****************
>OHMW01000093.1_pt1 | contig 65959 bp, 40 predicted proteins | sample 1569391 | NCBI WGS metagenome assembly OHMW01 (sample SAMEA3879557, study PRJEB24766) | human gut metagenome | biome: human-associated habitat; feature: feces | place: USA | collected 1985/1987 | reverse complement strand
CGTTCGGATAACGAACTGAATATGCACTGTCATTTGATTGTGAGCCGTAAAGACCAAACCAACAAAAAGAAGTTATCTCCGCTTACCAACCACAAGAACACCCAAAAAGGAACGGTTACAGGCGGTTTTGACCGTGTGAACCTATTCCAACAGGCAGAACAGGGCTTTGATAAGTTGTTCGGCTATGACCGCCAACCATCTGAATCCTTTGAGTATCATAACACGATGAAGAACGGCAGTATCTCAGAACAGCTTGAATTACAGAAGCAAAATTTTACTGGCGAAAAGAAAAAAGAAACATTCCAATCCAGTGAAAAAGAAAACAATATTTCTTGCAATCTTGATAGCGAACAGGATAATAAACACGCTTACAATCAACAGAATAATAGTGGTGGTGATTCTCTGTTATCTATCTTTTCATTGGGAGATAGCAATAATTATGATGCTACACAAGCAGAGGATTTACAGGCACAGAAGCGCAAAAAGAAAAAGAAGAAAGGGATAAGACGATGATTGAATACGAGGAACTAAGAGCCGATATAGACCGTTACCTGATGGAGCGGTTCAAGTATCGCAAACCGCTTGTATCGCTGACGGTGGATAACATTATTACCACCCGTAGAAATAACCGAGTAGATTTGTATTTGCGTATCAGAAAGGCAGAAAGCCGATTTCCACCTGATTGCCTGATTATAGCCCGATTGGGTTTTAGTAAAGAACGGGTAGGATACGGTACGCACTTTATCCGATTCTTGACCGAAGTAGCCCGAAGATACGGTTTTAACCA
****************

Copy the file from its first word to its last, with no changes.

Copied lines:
>OHMW01000093.1_pt1 | contig 65959 bp, 40 predicted proteins | sample 1569391 | NCBI WGS metagenome assembly OHMW01 (sample SAMEA3879557, study PRJEB24766) | human gut metagenome | biome: human-associated habitat; feature: feces | place: USA | collected 1985/1987 | reverse complement strand
CGTTCGGATAACGAACTGAATATGCACTGTCATTTGATTGTGAGCCGTAAAGACCAAACCAACAAAAAGAAGTTATCTCCGCTTACCAACCACAAGAACACCCAAAAAGGAACGGTTACAGGCGGTTTTGACCGTGTGAACCTATTCCAACAGGCAGAACAGGGCTTTGATAAGTTGTTCGGCTATGACCGCCAACCATCTGAATCCTTTGAGTATCATAACACGATGAAGAACGGCAGTATCTCAGAACAGCTTGAATTACAGAAGCAAAATTTTACTGGCGAAAAGAAAAAAGAAACATTCCAATCCAGTGAAAAAGAAAACAATATTTCTTGCAATCTTGATAGCGAACAGGATAATAAACACGCTTACAATCAACAGAATAATAGTGGTGGTGATTCTCTGTTATCTATCTTTTCATTGGGAGATAGCAATAATTATGATGCTACACAAGCAGAGGATTTACAGGCACAGAAGCGCAAAAAGAAAAAGAAGAAAGGGATAAGACGATGATTGAATACGAGGAACTAAGAGCCGATATAGACCGTTACCTGATGGAGCGGTTCAAGTATCGCAAACCGCTTGTATCGCTGACGGTGGATAACATTATTACCACCCGTAGAAATAACCGAGTAGATTTGTATTTGCGTATCAGAAAGGCAGAAAGCCGATTTCCACCTGATTGCCTGATTATAGCCCGATTGGGTTTTAGTAAAGAACGGGTAGGATACGGTACGCACTTTATCCGATTCTTGACCGAAGTAGCCCGAAGATACGGTTTTAACCA